Some high-yield savings accounts have additional requirements such as ongoing annual deposits. The bonus savings account from WIR Bank yields up to 0.7% interest per annum – but only for account holders who own WIR Bank shares and make minimum additional deposits of 5000 francs per year. All of these factors are accounted for in the interactive savings account comparison on

Higher interest rates for children, young adults and students

The interest rates of savings accounts for students, children and young adults are notably higher than those of savings accounts for adults. The average annual interest yielded by student and youth accounts is still 0.5%. Some banks pay as much as 1% per year (Crédit Agricole next bank pays up to 1.5% interest to savings account holders who are under 18 years old). The high interest rates typically apply up to a certain threshold – such as 25,000 or 50,000 francs. The age limit for youth savings accounts is typically 25 years old, while student savings accounts may be holdable up to the age of 30, depending on the bank.

Swiss savings accounts with negative interest rates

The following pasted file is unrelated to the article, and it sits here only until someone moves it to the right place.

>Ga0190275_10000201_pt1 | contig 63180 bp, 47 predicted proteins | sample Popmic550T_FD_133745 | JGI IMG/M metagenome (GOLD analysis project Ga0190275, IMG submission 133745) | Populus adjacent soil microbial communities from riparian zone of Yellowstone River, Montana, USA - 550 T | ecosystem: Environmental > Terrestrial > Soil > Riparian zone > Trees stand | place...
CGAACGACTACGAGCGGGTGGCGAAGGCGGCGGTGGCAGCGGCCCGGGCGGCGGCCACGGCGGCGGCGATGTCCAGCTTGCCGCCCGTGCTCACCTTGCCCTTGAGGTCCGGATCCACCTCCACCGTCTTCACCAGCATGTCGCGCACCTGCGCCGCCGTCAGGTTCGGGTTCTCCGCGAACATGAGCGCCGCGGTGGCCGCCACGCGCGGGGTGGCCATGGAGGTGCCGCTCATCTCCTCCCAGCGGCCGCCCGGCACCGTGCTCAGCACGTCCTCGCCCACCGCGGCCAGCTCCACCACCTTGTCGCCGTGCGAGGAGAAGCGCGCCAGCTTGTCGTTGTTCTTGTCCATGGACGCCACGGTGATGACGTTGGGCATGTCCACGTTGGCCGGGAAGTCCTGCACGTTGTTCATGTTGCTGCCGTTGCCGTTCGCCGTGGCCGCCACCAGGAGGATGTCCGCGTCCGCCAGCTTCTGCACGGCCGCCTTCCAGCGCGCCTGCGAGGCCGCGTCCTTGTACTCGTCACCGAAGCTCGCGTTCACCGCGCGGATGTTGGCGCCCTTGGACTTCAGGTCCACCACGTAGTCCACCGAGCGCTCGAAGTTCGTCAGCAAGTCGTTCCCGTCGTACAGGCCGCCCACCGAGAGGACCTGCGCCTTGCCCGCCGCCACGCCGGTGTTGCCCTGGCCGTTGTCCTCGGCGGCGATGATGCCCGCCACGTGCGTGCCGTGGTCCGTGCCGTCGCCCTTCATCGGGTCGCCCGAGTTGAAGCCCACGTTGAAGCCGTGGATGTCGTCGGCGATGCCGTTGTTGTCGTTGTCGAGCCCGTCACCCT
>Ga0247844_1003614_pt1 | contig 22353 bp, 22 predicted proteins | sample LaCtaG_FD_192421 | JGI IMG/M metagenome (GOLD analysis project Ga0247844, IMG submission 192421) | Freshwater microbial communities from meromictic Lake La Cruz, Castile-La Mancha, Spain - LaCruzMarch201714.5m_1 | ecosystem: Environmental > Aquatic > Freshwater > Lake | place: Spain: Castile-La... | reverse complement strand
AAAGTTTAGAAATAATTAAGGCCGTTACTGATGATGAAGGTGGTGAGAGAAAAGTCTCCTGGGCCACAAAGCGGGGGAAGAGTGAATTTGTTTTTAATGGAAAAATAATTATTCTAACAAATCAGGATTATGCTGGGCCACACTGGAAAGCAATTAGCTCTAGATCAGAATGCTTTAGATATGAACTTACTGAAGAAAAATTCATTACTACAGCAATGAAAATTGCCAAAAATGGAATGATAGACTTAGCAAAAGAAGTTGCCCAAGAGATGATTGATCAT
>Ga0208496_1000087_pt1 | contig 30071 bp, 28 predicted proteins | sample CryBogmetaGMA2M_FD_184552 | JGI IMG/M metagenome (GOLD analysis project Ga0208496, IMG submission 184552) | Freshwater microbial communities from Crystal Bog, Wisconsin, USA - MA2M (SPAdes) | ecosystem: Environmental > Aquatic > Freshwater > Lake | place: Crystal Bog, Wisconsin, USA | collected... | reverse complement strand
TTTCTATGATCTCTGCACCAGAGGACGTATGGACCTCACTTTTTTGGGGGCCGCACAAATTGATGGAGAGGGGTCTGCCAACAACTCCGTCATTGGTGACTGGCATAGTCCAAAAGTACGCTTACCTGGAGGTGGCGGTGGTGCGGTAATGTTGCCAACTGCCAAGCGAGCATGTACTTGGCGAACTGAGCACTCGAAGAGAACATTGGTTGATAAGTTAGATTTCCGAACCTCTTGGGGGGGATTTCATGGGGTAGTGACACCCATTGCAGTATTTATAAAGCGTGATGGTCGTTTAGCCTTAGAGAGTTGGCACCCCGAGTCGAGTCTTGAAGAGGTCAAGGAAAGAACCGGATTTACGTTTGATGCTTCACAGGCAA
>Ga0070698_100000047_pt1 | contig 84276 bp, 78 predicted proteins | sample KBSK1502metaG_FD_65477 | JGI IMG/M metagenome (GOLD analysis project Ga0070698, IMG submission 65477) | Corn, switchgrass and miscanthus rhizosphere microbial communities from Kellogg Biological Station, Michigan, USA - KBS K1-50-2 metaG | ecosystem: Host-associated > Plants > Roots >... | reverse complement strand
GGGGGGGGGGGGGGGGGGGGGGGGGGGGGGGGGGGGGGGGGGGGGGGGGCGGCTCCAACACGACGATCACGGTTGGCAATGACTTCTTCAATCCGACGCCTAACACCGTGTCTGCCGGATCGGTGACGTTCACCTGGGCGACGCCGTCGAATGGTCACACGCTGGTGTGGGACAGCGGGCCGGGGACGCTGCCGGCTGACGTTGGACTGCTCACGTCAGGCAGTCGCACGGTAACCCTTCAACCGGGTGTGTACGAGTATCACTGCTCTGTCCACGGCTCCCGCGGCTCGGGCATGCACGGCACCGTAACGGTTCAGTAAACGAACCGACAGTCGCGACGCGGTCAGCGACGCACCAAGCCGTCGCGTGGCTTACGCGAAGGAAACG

Some Swiss banks now use negative interest rates for savings accounts, but typically only for account balances which exceed certain thresholds.

The Aargauische Kantonalbank’s savings account has a -0.8% per annum negative interest rate for the portion of account balances in excess of 2 million francs. Crédit Suisse, the Neue Aargauer Bank and the Glarner Kantonalbank apply a -0.75% per annum negative interest rate to the portion of balances in excess of 2 million francs. The Graubündner Kantonalbank applies a -0.75% per annum negative interest rate to balances in excess of just 250,000 francs and PostFinance has a high -1% per annum negative interest rate for balances in excess of 250,000 francs.

The Alternative Bank Switzerland is the only bank which currently applies negative interest to small savers as well, with negative interest applying to savings in excess of just 50,000 francs. For its private accounts, the bank charges negative interest on all balances. Other banks like UBS and ZKB only apply negative interest rates on a case by case basis. You can find an overview of Swiss banks with negative interest rates here.

Negative interest rates for small savers are still unlikely